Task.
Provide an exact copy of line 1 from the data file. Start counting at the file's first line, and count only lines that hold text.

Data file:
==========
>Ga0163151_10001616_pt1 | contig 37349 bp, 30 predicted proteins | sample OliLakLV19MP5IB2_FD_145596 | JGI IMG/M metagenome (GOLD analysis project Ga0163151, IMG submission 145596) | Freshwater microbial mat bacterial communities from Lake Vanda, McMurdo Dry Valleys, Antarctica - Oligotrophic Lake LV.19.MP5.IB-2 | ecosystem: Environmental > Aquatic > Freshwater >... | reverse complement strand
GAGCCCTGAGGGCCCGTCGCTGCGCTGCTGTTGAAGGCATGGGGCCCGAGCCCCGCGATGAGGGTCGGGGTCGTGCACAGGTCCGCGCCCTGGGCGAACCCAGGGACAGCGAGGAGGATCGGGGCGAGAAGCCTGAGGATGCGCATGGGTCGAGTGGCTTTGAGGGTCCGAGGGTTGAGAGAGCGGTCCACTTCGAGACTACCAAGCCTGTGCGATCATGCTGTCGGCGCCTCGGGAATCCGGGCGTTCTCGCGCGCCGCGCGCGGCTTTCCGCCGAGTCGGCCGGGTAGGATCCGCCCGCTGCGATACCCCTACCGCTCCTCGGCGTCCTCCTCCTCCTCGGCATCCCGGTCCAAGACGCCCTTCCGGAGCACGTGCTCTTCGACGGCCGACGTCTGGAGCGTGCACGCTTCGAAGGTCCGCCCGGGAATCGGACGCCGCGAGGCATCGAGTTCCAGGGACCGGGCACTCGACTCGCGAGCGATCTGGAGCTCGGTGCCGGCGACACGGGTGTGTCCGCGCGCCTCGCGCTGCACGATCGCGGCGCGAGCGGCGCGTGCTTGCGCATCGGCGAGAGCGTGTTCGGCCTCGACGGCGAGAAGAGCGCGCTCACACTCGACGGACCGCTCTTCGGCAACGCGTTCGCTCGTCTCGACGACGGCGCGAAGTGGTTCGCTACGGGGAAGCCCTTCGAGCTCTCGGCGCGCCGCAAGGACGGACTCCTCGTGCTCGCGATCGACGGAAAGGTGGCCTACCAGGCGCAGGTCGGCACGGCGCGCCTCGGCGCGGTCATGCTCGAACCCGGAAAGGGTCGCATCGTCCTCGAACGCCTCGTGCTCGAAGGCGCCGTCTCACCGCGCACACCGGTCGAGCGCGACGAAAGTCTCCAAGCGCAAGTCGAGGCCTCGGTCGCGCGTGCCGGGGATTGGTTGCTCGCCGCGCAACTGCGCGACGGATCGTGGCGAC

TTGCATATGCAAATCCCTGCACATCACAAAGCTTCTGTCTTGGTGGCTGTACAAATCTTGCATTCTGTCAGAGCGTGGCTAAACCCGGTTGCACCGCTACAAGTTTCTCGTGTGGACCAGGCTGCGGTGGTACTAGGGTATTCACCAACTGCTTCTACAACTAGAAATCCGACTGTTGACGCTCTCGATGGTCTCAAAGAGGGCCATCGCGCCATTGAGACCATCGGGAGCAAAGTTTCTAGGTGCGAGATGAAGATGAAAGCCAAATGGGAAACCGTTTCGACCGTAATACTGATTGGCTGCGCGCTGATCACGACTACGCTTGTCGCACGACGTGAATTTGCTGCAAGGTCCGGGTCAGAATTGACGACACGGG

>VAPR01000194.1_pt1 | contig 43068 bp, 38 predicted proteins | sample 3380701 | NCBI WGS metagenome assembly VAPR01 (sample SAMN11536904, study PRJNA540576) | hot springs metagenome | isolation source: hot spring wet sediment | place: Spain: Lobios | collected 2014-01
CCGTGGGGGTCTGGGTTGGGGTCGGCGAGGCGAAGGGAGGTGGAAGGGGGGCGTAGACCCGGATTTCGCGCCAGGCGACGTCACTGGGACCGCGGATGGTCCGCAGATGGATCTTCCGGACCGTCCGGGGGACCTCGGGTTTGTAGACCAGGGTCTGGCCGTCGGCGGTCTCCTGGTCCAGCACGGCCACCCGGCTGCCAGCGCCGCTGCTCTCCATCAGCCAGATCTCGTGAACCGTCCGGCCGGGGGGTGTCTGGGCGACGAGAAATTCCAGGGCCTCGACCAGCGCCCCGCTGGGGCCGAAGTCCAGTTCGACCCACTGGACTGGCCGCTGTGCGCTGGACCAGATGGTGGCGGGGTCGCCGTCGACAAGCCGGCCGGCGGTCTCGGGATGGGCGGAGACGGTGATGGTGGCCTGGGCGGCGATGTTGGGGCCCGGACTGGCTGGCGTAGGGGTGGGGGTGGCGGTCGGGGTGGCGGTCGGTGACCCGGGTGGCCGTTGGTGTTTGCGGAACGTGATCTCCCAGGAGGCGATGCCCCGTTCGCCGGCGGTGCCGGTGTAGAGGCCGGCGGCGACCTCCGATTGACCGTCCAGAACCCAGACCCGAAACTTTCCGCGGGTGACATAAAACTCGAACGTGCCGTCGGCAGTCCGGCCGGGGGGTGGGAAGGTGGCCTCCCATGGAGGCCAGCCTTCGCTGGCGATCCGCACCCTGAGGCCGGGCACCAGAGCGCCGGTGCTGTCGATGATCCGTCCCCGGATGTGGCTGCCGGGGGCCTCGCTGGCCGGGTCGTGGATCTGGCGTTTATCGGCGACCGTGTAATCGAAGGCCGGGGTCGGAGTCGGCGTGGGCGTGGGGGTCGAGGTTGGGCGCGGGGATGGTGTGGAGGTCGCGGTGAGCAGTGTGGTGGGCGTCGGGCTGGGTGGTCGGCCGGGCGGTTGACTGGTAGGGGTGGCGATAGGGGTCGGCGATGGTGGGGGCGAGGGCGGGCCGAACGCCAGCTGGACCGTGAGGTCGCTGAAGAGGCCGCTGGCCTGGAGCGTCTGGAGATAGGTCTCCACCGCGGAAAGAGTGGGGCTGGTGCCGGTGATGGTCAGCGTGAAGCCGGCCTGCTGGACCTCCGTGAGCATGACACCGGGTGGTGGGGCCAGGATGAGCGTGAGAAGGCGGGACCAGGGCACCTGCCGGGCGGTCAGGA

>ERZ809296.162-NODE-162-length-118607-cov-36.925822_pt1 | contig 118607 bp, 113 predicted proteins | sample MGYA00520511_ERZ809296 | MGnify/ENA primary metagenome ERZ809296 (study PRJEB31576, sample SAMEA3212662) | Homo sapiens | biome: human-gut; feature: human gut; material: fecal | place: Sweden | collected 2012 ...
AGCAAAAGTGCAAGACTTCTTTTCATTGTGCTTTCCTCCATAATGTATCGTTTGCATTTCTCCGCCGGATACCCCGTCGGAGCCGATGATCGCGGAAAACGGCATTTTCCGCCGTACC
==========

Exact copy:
>Ga0163151_10001616_pt1 | contig 37349 bp, 30 predicted proteins | sample OliLakLV19MP5IB2_FD_145596 | JGI IMG/M metagenome (GOLD analysis project Ga0163151, IMG submission 145596) | Freshwater microbial mat bacterial communities from Lake Vanda, McMurdo Dry Valleys, Antarctica - Oligotrophic Lake LV.19.MP5.IB-2 | ecosystem: Environmental > Aquatic > Freshwater >... | reverse complement strand